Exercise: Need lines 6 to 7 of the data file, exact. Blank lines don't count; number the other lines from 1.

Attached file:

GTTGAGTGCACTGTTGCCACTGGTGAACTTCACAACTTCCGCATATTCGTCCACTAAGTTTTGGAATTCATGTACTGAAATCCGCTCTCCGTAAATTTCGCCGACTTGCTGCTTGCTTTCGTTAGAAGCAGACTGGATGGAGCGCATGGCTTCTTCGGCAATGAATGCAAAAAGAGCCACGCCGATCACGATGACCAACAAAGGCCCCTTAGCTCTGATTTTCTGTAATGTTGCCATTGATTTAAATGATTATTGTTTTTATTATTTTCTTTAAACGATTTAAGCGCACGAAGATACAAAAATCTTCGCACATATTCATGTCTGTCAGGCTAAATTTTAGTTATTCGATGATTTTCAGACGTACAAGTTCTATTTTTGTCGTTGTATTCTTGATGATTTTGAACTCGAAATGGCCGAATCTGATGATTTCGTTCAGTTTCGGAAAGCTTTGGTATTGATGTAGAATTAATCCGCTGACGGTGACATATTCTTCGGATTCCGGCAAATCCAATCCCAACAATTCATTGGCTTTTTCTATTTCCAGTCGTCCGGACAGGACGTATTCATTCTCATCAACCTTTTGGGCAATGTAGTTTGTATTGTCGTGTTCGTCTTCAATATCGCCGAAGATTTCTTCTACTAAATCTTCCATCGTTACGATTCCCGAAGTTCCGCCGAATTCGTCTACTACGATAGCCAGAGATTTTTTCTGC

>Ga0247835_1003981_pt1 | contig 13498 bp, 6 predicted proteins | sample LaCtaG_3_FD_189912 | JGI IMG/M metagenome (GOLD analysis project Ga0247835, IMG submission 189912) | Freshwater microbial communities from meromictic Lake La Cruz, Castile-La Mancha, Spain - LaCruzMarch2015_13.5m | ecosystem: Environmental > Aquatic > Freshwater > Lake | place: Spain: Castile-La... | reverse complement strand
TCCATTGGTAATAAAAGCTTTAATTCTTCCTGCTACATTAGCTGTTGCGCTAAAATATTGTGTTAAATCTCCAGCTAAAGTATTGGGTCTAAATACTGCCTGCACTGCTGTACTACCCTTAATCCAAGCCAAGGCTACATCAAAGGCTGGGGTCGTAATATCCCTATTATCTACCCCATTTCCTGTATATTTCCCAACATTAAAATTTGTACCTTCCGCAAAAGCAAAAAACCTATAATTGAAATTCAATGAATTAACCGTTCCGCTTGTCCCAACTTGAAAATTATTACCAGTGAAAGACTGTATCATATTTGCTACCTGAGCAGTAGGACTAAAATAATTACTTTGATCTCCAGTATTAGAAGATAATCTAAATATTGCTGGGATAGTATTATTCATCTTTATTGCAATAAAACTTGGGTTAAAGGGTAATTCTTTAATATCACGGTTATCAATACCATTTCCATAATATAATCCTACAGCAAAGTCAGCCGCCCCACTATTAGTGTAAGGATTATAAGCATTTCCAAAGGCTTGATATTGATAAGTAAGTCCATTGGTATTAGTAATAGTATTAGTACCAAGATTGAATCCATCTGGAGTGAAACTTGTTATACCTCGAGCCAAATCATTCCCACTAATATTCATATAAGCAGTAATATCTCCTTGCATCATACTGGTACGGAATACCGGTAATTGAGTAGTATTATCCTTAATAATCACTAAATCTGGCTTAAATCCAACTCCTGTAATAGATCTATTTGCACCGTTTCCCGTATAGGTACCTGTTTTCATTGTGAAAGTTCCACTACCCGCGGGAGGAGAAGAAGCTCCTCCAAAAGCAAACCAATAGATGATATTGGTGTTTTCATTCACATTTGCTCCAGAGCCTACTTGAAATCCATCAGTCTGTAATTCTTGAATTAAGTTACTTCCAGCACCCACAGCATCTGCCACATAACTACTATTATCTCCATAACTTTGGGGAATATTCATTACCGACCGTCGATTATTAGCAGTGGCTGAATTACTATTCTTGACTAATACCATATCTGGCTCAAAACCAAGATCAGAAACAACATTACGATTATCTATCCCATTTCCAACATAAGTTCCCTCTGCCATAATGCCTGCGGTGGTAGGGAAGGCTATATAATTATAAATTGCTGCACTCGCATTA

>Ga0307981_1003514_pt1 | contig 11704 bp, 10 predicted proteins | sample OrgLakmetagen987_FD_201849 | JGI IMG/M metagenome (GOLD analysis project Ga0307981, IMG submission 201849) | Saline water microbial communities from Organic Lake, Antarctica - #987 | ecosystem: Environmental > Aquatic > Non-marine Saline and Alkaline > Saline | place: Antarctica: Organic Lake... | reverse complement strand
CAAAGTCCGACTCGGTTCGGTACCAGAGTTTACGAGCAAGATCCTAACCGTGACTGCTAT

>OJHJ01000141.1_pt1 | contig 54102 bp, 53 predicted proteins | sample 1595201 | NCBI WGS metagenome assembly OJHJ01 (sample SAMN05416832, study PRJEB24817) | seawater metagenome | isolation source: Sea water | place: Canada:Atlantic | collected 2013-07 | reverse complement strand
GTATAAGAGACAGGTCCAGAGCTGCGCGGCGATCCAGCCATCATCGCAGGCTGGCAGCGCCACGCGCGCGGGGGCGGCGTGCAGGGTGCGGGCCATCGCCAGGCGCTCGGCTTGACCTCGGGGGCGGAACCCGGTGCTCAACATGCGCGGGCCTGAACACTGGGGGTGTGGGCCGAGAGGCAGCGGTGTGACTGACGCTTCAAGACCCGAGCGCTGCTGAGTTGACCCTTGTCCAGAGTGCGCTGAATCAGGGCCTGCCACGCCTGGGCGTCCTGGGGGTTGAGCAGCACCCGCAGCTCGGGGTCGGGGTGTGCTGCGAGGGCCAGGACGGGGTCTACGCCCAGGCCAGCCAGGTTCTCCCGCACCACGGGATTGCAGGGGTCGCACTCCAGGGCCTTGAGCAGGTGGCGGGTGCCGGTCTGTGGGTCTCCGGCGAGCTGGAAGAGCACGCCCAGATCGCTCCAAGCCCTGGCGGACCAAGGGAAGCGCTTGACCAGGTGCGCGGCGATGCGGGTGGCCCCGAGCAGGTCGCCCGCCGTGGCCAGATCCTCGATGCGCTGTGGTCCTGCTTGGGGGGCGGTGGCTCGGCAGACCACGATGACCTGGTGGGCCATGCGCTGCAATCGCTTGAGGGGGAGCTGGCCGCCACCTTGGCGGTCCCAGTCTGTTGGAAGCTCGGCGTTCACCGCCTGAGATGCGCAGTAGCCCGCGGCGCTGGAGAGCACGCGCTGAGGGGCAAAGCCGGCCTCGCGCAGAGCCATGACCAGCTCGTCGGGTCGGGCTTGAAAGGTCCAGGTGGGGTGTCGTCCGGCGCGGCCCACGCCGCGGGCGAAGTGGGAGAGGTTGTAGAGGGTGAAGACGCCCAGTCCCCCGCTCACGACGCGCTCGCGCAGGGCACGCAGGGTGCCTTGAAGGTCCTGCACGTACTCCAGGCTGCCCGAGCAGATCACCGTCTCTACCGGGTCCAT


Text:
>OJHJ01000141.1_pt1 | contig 54102 bp, 53 predicted proteins | sample 1595201 | NCBI WGS metagenome assembly OJHJ01 (sample SAMN05416832, study PRJEB24817) | seawater metagenome | isolation source: Sea water | place: Canada:Atlantic | collected 2013-07 | reverse complement strand
GTATAAGAGACAGGTCCAGAGCTGCGCGGCGATCCAGCCATCATCGCAGGCTGGCAGCGCCACGCGCGCGGGGGCGGCGTGCAGGGTGCGGGCCATCGCCAGGCGCTCGGCTTGACCTCGGGGGCGGAACCCGGTGCTCAACATGCGCGGGCCTGAACACTGGGGGTGTGGGCCGAGAGGCAGCGGTGTGACTGACGCTTCAAGACCCGAGCGCTGCTGAGTTGACCCTTGTCCAGAGTGCGCTGAATCAGGGCCTGCCACGCCTGGGCGTCCTGGGGGTTGAGCAGCACCCGCAGCTCGGGGTCGGGGTGTGCTGCGAGGGCCAGGACGGGGTCTACGCCCAGGCCAGCCAGGTTCTCCCGCACCACGGGATTGCAGGGGTCGCACTCCAGGGCCTTGAGCAGGTGGCGGGTGCCGGTCTGTGGGTCTCCGGCGAGCTGGAAGAGCACGCCCAGATCGCTCCAAGCCCTGGCGGACCAAGGGAAGCGCTTGACCAGGTGCGCGGCGATGCGGGTGGCCCCGAGCAGGTCGCCCGCCGTGGCCAGATCCTCGATGCGCTGTGGTCCTGCTTGGGGGGCGGTGGCTCGGCAGACCACGATGACCTGGTGGGCCATGCGCTGCAATCGCTTGAGGGGGAGCTGGCCGCCACCTTGGCGGTCCCAGTCTGTTGGAAGCTCGGCGTTCACCGCCTGAGATGCGCAGTAGCCCGCGGCGCTGGAGAGCACGCGCTGAGGGGCAAAGCCGGCCTCGCGCAGAGCCATGACCAGCTCGTCGGGTCGGGCTTGAAAGGTCCAGGTGGGGTGTCGTCCGGCGCGGCCCACGCCGCGGGCGAAGTGGGAGAGGTTGTAGAGGGTGAAGACGCCCAGTCCCCCGCTCACGACGCGCTCGCGCAGGGCACGCAGGGTGCCTTGAAGGTCCTGCACGTACTCCAGGCTGCCCGAGCAGATCACCGTCTCTACCGGGTCCAT